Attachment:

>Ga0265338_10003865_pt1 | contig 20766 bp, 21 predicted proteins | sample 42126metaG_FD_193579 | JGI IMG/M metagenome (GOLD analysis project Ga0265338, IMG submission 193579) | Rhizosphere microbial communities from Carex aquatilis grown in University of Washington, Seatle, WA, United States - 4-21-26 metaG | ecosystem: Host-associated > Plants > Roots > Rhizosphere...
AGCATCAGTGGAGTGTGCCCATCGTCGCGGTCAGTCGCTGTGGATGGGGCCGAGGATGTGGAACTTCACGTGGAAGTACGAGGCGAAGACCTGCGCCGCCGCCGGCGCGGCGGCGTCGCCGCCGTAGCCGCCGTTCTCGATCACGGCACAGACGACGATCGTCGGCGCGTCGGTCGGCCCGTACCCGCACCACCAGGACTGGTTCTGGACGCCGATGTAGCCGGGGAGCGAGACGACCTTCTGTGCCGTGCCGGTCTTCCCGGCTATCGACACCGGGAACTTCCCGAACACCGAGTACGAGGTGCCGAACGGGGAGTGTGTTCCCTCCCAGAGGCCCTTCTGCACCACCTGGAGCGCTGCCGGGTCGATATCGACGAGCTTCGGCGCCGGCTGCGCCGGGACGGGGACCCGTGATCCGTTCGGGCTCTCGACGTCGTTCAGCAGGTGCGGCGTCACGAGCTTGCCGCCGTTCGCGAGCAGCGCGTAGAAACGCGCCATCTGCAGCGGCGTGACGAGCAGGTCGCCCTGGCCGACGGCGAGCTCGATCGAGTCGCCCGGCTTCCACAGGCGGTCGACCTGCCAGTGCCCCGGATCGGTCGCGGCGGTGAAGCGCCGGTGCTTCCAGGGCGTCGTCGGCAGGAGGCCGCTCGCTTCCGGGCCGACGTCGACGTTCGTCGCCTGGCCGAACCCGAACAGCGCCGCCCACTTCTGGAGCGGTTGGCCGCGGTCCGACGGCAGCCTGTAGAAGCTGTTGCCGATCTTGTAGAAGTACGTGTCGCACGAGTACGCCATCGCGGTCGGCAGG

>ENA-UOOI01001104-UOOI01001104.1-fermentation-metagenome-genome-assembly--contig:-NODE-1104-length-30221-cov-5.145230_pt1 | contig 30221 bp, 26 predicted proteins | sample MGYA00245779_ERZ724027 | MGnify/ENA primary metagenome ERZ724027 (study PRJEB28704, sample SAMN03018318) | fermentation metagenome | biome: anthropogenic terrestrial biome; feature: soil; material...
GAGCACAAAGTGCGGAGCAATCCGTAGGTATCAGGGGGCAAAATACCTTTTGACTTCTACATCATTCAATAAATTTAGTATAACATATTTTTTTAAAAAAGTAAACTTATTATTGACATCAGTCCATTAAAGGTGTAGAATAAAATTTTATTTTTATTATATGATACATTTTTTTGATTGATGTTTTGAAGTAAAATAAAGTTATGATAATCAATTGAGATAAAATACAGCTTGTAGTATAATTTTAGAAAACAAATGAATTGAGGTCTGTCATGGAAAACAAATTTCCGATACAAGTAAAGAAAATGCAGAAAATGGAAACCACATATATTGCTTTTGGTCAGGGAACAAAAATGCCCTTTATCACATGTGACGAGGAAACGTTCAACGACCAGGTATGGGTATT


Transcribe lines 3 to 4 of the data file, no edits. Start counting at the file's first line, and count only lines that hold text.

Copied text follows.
>ENA-UOOI01001104-UOOI01001104.1-fermentation-metagenome-genome-assembly--contig:-NODE-1104-length-30221-cov-5.145230_pt1 | contig 30221 bp, 26 predicted proteins | sample MGYA00245779_ERZ724027 | MGnify/ENA primary metagenome ERZ724027 (study PRJEB28704, sample SAMN03018318) | fermentation metagenome | biome: anthropogenic terrestrial biome; feature: soil; material...
GAGCACAAAGTGCGGAGCAATCCGTAGGTATCAGGGGGCAAAATACCTTTTGACTTCTACATCATTCAATAAATTTAGTATAACATATTTTTTTAAAAAAGTAAACTTATTATTGACATCAGTCCATTAAAGGTGTAGAATAAAATTTTATTTTTATTATATGATACATTTTTTTGATTGATGTTTTGAAGTAAAATAAAGTTATGATAATCAATTGAGATAAAATACAGCTTGTAGTATAATTTTAGAAAACAAATGAATTGAGGTCTGTCATGGAAAACAAATTTCCGATACAAGTAAAGAAAATGCAGAAAATGGAAACCACATATATTGCTTTTGGTCAGGGAACAAAAATGCCCTTTATCACATGTGACGAGGAAACGTTCAACGACCAGGTATGGGTATT